•Stunt show features more than 25 characters from the Marvel universe
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• The good vs. evil battle plays out over two hours
• Jackie Ives’ electric bike “can get up to 60 really fast”
Jackie Ives has fallen in with a tough crowd. The Exeter Union High School graduate was on her way to college and a life in professional motorcycle racing when she got lured into a group that makes even the toughest biker gang look like tricycle riders.
Ives joined Hydra.
Marvel Comics fans know Hydra is an evil worldwide subversive organization dedicated to global domination. Only a group of heroes with special powers has been able to keep the group under control.
The battle between the forces of Hydra and the heroes continues at the Save Mart Center as the “Marvel Universe Live!” stunt show sets up shop for six performances over four days starting Friday, April 3.
Ives is one of the Hydra Riders who give Iron Man, Thor, Captain America and the Hulk all kinds of problems.
“I was living in Exeter when I heard through other riders tryouts were being held for the stunt show. They wanted me for my bike riding ability. I was told in January or February last year that I had been hired. We have been on the road for almost a year now,” Ives says.
When she was 5, Ives’ father bought dirt bikes for her and her older sister. Ives stayed with it and raced professionally for six years before she was hired for the arena show.
“Marvel Universe Live!” features more than 25 characters from the Marvel universe. The good guys and bad guys collide over the Cosmic Cube, the source of ultimate power. The most coveted treasure in the Marvel Universe has been shattered into pieces by the Mighty Thor in order to prevent it from falling into the wrong hands.
Thor’s wicked brother, Loki, comes up with a plan to clone the Cube’s powers. If his scheme isn’t stopped, the Universe will be wiped out.
Loki’s not alone. Other villains from the Marvel Universe include: Green Goblin, Doctor Octopus, Red Skull, Madame Hydra, Aldrich Killian and Electro.
The battle plays out over a two-hour period (with a 15-minute intermission) in a show that is appropriate for all ages. There are brief periods of black out, pyrotechnics, loud special effects and motion graphics.
For Ives, racing dirt bikes took up much of her free time when she was younger. That’s why she only had a passing knowledge of the Marvel characters when she started. After all of the shows, she has become much better informed.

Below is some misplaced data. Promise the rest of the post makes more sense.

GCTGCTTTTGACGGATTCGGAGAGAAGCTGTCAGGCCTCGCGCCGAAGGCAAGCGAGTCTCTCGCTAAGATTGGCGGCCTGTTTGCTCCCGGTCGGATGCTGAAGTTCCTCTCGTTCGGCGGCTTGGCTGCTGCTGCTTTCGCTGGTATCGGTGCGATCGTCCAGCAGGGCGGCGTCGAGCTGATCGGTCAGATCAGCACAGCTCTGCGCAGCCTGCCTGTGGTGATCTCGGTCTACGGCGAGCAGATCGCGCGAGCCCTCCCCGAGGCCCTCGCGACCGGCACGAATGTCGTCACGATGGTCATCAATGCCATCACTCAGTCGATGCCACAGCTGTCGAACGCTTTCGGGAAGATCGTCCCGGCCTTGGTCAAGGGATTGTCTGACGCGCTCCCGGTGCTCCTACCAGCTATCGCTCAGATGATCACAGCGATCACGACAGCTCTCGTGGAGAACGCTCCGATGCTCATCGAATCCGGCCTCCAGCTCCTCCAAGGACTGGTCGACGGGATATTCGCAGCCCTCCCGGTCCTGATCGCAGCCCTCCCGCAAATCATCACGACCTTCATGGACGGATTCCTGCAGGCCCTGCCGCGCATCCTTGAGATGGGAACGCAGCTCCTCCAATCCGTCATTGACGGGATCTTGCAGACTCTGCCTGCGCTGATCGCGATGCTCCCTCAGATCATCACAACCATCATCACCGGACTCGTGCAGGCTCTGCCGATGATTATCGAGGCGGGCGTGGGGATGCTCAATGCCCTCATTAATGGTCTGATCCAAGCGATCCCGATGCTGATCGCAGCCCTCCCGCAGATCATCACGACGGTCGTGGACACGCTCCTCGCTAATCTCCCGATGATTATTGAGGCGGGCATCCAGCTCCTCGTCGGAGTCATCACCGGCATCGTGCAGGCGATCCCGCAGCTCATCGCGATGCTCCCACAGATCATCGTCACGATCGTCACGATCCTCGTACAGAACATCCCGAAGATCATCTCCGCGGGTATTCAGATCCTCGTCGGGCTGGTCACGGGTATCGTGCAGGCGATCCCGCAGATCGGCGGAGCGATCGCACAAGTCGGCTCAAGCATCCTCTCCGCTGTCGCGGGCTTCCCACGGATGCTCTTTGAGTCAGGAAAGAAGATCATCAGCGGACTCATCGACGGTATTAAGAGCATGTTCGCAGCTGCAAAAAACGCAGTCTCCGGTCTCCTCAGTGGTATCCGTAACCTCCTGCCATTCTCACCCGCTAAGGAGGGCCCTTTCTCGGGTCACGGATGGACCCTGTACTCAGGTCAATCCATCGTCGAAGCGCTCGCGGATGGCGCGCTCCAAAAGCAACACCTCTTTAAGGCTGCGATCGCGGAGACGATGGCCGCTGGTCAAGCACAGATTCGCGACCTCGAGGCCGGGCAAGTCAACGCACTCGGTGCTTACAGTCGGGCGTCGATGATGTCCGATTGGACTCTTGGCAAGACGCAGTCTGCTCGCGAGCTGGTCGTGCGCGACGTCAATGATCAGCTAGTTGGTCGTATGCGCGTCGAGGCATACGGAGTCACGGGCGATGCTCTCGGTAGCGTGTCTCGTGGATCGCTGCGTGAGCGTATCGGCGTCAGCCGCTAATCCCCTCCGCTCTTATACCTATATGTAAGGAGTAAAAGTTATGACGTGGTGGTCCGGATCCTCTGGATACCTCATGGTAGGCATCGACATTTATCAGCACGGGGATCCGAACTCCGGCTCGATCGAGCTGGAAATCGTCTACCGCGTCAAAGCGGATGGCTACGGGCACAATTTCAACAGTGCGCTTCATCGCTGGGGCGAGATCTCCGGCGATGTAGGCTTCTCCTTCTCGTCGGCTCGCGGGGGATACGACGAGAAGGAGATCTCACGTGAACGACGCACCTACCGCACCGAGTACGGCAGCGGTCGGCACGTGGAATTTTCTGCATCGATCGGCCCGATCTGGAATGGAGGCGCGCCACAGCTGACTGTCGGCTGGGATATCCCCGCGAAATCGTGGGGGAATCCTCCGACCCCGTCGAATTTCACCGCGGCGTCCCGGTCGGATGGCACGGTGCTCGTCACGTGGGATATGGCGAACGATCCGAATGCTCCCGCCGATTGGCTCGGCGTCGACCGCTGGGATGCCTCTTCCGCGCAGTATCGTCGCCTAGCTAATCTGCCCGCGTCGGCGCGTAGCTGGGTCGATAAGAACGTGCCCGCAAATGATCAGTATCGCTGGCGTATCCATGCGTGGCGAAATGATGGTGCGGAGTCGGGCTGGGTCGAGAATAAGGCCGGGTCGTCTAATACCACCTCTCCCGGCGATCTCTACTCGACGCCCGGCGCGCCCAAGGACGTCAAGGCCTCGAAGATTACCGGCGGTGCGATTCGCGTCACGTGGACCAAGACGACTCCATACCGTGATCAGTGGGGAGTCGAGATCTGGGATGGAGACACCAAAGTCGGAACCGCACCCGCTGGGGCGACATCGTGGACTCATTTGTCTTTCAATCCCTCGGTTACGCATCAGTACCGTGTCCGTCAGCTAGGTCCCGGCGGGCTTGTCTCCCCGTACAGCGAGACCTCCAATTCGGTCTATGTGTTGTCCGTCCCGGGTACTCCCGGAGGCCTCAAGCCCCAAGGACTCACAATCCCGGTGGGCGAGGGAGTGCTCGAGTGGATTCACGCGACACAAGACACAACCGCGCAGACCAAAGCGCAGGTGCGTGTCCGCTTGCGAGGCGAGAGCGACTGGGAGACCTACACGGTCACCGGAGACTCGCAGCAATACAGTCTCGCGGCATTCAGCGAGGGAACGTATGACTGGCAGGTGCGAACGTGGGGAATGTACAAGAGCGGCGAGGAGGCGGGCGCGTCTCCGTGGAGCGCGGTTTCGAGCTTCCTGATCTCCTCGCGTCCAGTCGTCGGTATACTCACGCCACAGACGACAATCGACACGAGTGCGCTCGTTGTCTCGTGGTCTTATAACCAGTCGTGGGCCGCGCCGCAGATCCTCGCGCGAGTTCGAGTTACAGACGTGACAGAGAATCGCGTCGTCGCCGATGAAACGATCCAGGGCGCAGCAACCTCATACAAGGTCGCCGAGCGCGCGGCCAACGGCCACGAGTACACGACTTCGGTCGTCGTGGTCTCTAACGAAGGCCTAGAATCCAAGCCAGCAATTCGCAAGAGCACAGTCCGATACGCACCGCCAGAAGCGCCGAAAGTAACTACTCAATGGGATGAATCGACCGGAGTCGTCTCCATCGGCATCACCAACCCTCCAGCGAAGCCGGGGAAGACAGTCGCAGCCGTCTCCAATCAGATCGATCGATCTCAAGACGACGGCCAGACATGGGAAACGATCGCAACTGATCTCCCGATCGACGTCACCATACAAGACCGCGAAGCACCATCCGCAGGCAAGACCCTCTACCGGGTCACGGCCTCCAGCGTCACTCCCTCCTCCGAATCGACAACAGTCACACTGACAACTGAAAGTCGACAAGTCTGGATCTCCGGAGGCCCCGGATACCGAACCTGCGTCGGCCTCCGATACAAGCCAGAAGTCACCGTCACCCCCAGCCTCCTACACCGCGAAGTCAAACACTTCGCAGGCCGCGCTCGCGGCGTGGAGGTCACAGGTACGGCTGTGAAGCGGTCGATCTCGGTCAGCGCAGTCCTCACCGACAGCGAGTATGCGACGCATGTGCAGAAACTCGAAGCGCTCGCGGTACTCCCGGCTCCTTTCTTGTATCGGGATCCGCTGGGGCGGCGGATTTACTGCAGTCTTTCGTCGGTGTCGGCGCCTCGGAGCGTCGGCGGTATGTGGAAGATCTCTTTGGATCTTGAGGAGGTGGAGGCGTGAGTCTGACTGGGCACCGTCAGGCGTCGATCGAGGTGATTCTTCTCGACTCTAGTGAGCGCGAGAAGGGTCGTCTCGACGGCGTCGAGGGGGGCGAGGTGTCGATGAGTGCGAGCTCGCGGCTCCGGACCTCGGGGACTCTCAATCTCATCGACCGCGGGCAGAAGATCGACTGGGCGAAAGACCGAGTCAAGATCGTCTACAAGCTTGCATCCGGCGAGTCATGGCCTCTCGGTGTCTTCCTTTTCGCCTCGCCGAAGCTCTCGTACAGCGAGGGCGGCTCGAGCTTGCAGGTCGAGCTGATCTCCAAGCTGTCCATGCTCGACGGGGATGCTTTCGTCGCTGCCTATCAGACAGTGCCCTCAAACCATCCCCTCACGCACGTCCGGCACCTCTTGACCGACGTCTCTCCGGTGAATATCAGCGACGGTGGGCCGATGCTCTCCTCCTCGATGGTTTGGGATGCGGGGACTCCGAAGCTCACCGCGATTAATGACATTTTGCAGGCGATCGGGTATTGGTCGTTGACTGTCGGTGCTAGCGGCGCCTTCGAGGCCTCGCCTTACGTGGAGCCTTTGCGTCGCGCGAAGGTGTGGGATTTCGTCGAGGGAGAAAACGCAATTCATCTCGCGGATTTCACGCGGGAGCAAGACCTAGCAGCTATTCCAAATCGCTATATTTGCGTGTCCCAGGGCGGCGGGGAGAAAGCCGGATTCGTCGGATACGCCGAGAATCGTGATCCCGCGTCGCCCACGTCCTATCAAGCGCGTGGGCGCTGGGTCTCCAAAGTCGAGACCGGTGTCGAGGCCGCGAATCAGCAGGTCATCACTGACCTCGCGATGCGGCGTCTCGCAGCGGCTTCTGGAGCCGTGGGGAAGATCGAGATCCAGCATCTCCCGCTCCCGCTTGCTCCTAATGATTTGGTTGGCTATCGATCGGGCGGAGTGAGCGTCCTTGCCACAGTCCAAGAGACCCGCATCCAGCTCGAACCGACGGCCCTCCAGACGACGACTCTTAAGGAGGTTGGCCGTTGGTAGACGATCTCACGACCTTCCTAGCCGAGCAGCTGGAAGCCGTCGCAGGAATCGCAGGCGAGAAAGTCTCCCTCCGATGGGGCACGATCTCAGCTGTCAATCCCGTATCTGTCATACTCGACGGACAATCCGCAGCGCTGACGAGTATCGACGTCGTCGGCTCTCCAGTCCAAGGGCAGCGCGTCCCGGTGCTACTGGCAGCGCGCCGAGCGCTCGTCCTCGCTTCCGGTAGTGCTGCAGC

It took a little time for Ives to adjust to the Hydra bike she rides, which is electric.
“We do a lot of lay downs with the bikes and they didn’t want a lot of gasoline on the floor,” Ives says. “The electric bikes are a little harder to ride because there are no gears or clutch. You can get up to 60 really fast.”
With so many moving parts being performed in such an exact way, there always is the potential of an accident. So far, Ives has been able to steer clear of any major injuries.
The majority of Ives’ performance is on the bike. Don’t look for her to show up as Black Widow or any other character; all the actors were hired for their abilities to handle stunts for having the same type body as the Marvel character they’re playing.
Ives sadly says she is too short to play Black Widow. But, that’s OK because the performer in the Black Widow suit, Louise Forsley, is a close friend who helped Ives land her job in the show.
The show started on the East Coast and has moved west in recent weeks, which has allowed Ives to drive home from recent stops to visit family in Exeter.
Her life on the road will continue for at least another year. She signed a new contract that will keep her in the show for another season. There is talk of taking the arena show to Europe the following year.
One of the things she likes about being part of the arena production is showing people that women can ride bikes.
“A lot of people have an image in their head about females riding bikes. Being able to show people the skills I have and represent for other females that have similar skills helps bring more respect to female racers,” Ives says.
Ives doesn’t mind being one of the bad guys because in a lot of cases the crowds have cheered for them as loud as for the heroes. That could be just a reaction to all of the big stunts and special effects.
She says so much happens in the show, it might take a couple of viewings to fully see all that is occurring.